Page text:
Dubbed by the FBI as the $26 billion scam, Business Email Compromise (BEC) attacks come with an average cost of $5.01 million per breach according to the 2021 IMB Cost of Data Breach Report. Do you have that type of capital to mitigate the costs of such a breach? If not, read our extensive blog post on BEC and how to protect your organization from such costly email attacks.
Behind every great human invention, there’s an unfortunate malicious actor trying to exploit it. Your business email addresses are no different – email scams have existed since the dawn of emails and cybercriminals are always one step ahead in adapting their tactics to circumvent the existing security protocols.
BEC (also known as the man-in-the-email scam) is a scam in which financially-motivated adversaries trick unsuspecting executives and employees into making payments or sending sensitive data to fraudulent accounts. Attackers accomplish this by using a variety of social engineering tactics, that manipulate users into sending money or data.
The social engineering aspect of the Business Email Compromise attacks makes them notoriously difficult to prevent, since cybercriminals don’t rely on malware, but instead they employ elaborate impersonations to trick people into acting on the attacker’s behalf.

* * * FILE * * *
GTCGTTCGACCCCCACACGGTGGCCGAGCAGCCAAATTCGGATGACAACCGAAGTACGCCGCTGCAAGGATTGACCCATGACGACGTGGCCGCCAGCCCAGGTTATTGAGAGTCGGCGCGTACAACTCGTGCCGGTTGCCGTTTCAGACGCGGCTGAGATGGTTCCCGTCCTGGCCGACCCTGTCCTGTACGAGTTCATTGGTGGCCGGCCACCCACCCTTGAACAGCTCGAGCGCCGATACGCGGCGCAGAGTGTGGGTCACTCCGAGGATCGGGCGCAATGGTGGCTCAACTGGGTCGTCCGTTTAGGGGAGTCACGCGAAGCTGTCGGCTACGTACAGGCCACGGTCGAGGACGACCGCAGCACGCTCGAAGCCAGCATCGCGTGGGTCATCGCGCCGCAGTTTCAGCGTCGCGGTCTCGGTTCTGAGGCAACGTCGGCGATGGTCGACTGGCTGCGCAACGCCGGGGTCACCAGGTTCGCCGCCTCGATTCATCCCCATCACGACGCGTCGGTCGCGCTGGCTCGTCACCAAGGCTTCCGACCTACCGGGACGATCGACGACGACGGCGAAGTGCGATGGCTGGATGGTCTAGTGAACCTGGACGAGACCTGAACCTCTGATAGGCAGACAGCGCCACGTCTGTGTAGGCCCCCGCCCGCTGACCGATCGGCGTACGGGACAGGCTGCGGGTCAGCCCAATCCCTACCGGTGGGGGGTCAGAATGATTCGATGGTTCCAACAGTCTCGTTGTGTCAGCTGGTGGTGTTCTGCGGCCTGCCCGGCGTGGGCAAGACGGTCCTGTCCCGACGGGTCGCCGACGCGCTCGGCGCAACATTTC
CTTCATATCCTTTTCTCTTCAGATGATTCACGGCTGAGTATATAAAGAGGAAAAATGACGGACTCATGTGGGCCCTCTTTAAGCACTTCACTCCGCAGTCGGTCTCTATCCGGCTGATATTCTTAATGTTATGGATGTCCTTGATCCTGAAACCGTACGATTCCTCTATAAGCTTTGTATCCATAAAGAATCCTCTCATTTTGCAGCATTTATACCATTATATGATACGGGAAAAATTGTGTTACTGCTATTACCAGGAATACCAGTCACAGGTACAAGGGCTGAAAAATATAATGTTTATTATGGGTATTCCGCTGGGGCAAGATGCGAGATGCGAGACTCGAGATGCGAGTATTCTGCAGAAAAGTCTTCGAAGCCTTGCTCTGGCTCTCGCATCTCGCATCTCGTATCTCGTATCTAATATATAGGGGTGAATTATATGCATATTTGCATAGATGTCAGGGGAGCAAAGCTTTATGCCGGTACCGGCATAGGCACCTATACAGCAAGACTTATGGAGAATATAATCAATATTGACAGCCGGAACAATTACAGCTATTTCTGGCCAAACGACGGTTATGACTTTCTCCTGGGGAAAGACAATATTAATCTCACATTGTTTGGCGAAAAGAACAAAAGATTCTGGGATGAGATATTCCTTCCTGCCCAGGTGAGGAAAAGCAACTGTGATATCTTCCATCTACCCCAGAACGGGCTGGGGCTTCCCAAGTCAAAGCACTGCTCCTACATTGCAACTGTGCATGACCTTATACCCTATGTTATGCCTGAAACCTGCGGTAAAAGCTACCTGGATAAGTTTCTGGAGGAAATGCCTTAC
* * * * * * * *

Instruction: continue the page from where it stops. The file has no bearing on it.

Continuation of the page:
The FBI defines five major types of BEC scams. Let’s have a quick look at each of them:
· CEO Fraud: Malicious actors position themselves as the CEO or executive of a company and typically email an individual within the finance department, requesting funds to be transferred to an account controlled by the attacker.
· Account Compromise: In this case, an employee’s email account is hacked and is used to request payments to vendors that are wired to fraudulent bank accounts.
· False Invoice Scheme: This tactic is commonly used against foreign suppliers. The attacker impersonates a supplier and requests fund transfers to fraudulent accounts.